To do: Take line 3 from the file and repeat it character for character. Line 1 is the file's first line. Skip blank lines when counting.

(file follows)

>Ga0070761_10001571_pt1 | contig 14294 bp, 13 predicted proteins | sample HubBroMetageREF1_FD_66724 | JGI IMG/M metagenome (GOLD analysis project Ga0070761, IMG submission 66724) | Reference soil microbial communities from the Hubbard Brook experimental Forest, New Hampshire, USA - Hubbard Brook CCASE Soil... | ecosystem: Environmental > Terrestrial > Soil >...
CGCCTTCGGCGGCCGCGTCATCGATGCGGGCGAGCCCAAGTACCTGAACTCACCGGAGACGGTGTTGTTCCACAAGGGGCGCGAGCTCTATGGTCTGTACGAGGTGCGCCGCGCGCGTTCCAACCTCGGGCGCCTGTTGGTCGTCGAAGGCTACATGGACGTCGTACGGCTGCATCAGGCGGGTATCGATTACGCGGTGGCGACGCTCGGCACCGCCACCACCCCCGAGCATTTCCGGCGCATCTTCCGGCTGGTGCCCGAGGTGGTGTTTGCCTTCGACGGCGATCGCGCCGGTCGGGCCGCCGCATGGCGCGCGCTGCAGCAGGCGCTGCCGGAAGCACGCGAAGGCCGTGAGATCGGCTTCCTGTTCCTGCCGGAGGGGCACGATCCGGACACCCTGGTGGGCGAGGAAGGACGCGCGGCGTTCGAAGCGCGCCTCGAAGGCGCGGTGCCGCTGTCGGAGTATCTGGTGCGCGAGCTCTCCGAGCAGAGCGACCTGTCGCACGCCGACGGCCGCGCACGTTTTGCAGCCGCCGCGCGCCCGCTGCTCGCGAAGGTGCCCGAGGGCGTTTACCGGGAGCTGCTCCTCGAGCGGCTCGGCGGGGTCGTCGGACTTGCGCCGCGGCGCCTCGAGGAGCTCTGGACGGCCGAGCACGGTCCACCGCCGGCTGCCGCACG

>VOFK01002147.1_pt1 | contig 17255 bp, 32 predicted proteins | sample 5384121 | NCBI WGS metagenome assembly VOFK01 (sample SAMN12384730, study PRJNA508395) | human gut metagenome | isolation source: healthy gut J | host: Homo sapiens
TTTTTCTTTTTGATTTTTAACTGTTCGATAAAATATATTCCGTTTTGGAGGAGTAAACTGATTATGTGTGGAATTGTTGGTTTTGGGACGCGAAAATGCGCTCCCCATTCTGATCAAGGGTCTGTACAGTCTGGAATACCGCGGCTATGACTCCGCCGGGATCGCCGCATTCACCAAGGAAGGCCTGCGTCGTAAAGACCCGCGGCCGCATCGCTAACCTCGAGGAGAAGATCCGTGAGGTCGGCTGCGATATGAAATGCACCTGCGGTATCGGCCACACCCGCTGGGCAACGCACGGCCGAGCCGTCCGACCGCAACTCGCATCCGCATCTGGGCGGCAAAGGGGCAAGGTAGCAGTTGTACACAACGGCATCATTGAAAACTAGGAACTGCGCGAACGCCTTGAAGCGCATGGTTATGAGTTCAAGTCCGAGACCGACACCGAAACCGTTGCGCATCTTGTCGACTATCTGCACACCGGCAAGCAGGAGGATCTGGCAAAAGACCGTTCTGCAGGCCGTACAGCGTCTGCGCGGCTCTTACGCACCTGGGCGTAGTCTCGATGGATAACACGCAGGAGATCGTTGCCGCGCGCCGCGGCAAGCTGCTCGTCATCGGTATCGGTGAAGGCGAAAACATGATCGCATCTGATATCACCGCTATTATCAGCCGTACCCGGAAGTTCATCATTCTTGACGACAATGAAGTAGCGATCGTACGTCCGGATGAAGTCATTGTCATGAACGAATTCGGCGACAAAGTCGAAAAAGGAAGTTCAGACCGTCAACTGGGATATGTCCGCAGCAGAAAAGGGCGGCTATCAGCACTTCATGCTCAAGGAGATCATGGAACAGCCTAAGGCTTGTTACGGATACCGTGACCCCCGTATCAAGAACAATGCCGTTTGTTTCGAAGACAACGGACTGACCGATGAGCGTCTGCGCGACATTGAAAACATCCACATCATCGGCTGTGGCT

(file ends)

>VOFK01002147.1_pt1 | contig 17255 bp, 32 predicted proteins | sample 5384121 | NCBI WGS metagenome assembly VOFK01 (sample SAMN12384730, study PRJNA508395) | human gut metagenome | isolation source: healthy gut J | host: Homo sapiens